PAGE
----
Aiming to find common ground on the important relationship between climate change and sustainable development, the event was opened by UN Secretary-General Ban Ki-moon, and attended by over 100 governmental diplomats and policy makers, religious leaders, scientists, and business leaders. President Mattarella of Italy and President Correa of Ecuador were also in attendance.

Thanking the Pontifical Academy of Sciences for hosting the symposium, UNSG Ban Ki-moon also thanked Pope Francis for the warm welcome and commended “His Holiness, and all faith and scientific leaders here, for raising awareness of the urgent need to promote sustainable development and address climate.”

UNSG: “Climate Change is the Defining Issue of Our Time.”

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Discussing the importance of the symposium, Secretary-General Ban stated that: “climate change is the defining issue of our time.” He acknowledged, “It is a moral issue. It is an issue of social justice, human rights and fundamental ethics. We have a profound responsibility to protect the fragile web of life on this Earth, and to this generation and those that will follow. That is why it is so important that the world’s faith groups are clear on this issue — and in harmony with science.”

Exploring the moral dimensions of climate change and sustainable development, the Vatican symposium offered opportunities for delegates to offer scientific, religious, technological, global, and local perspectives. Cardinal Peter Turkson, president of the Pontifical Council for Justice and Peace, delivered the keynote address.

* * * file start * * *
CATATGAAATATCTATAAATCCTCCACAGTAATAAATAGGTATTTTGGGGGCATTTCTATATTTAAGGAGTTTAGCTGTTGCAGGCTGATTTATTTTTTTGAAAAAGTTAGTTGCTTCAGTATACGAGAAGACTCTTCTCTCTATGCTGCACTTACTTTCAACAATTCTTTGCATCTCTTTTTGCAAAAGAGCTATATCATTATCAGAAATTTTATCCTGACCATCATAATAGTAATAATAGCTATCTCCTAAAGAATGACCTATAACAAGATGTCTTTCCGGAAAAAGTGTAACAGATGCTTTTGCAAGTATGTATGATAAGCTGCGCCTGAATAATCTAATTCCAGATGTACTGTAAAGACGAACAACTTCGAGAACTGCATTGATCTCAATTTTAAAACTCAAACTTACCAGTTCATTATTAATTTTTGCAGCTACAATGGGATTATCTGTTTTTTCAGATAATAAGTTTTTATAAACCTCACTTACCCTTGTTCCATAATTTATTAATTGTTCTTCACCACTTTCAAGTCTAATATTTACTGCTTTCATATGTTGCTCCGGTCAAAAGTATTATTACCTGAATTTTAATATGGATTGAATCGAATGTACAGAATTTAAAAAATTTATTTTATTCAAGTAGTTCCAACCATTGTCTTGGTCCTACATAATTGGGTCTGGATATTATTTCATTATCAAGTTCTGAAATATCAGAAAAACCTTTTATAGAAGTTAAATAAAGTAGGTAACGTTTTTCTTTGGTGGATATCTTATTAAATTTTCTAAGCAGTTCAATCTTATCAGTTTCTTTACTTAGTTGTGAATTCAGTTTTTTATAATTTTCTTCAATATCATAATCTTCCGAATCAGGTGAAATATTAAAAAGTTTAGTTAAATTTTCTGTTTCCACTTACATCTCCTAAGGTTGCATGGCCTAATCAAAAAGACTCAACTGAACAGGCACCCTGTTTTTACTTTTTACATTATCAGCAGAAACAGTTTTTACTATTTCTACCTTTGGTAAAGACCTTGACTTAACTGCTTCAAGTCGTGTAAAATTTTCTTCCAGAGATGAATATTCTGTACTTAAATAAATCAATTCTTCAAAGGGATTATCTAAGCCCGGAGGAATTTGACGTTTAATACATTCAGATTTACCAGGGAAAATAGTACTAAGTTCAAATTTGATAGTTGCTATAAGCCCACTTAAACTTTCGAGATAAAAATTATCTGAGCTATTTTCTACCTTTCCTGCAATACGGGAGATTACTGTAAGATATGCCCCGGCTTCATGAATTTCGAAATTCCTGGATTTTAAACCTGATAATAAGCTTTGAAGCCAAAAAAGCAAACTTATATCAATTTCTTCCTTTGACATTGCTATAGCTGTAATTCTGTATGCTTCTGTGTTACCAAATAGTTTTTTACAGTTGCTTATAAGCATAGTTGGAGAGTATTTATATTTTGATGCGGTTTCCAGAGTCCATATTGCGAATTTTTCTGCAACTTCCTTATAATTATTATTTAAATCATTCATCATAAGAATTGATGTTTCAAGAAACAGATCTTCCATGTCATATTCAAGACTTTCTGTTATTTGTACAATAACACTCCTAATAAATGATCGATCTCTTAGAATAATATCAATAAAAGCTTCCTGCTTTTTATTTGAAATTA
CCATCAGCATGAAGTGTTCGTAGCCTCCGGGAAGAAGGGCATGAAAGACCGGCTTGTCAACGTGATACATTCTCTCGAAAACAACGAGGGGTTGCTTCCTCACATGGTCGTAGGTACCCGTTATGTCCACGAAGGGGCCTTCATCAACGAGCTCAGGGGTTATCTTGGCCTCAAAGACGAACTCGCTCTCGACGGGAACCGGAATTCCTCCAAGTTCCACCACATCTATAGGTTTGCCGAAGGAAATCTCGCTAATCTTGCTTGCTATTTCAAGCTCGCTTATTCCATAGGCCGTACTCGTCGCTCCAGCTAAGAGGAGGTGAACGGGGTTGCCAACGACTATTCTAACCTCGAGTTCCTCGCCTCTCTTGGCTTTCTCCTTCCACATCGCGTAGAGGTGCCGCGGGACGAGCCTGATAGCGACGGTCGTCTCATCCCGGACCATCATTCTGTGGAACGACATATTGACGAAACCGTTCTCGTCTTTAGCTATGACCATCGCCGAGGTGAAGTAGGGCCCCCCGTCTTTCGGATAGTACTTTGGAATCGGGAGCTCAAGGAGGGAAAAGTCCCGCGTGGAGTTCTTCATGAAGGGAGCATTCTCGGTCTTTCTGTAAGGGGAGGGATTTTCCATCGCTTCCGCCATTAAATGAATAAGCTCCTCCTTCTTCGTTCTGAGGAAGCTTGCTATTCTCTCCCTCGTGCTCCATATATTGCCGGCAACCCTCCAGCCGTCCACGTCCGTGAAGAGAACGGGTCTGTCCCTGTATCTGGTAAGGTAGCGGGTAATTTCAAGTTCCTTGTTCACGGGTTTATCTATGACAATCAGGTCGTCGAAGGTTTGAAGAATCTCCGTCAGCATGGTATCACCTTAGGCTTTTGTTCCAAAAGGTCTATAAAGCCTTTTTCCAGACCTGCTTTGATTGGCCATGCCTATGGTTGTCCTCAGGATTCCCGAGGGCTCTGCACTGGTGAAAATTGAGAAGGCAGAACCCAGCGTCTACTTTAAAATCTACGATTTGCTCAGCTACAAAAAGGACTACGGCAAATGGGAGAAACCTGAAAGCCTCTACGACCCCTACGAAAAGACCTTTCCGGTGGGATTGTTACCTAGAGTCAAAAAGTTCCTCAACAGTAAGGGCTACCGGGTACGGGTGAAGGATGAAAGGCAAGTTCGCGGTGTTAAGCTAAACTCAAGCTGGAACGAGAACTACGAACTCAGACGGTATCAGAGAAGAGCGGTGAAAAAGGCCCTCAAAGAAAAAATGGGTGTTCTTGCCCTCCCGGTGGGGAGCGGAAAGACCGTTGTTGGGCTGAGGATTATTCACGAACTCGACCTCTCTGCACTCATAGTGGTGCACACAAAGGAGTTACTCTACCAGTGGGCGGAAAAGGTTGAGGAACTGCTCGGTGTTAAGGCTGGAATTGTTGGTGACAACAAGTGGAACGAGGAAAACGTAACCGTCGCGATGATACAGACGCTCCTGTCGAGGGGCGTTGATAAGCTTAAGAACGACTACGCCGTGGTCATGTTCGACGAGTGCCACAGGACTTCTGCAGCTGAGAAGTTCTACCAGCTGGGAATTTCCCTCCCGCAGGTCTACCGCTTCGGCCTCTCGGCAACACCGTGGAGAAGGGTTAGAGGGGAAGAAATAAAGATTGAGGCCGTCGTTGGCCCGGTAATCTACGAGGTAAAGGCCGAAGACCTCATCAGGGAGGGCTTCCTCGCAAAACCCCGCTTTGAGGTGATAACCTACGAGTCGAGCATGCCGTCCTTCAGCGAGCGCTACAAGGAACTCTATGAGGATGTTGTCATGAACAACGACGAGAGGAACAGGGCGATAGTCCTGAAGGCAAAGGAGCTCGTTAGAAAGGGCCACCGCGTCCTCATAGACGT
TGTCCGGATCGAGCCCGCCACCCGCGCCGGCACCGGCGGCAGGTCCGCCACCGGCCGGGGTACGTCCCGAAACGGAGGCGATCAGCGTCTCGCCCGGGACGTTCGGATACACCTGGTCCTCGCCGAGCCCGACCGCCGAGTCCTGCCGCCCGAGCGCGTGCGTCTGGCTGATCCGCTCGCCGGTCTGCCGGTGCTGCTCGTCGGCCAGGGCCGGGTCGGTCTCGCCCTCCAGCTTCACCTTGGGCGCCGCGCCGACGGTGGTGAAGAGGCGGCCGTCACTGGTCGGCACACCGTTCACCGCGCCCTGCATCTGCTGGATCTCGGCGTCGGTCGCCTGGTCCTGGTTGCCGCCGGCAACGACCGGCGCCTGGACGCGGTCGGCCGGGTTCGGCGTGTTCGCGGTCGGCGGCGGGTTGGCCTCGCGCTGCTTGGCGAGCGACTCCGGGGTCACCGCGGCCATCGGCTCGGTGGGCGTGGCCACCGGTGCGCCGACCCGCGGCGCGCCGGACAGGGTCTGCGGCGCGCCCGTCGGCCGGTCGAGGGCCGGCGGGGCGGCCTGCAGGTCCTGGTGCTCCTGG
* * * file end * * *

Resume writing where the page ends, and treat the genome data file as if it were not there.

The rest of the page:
Calling for a change of course toward the idea of sustainable development, Turkson offered a vision of a “holistic and ethical approach that links economic prosperity, social inclusion, and protection of the natural world.” Reciting from the Christian Old Testament/Hebrew Bible book of Isaiah, Turkson noted that “the earth languishes for the sins of man.”

Representing Islam at the Vatican

Many religious leaders spoke at the Vatican symposium, including Dr. Din Syamsuddin, chairman of the prominent Muhammadiyah Organization of Indonesia, Orthodox Metropolitan Immanuel France, Olaf Tveit of the World Council of Churches, Buddhist Rev. Kosho Niwano from Japan, Sikh Swami Brahmanda from India, and Hindu Swami Theertha.

Professor Din, representing Islam to the symposium attendees, gave a speech in a session entitled “Justice and Responsibility.” In his address, Syamsuddin explained that Islam is “a religion of nature with some 750 of around 6,000 verses in the Qur’an mentioning nature and environment and all its inter-connections.”

In regards to protecting the natural environment and promoting sustainable development, Prof. Syamsuddin presented relevant ahadith illuminating Islamic practices and values, as evidenced in the behavior of the Prophet Muhammad, God’s peace and blessings be upon him.

Likewise, Syamsuddin offered in his presentation Qur’anic verses regarding the environment, especially the creation of the universe, as well as biodiversity and balance which Allah bestowed upon His creation.

Syamsuddin shared with the symposium attendees the Islamic perspective which recognizes the sacred aspect of nature and the environment as God’s creation.

As the earth is a blessing from God, he said, humans are merely inhabitants, never owners, and in fact only borrowing it for a time from coming generations.

Moreover, Din stated, Islam requires humans “to treat nature justly and responsibly for the benefit of future generations.”

Finally, Dr. Din Syamsuddin encouraged all of the symposium participants to “build a coalition to glorify the environment, involving clerics, politicians and businessmen, as well as other stakeholders.”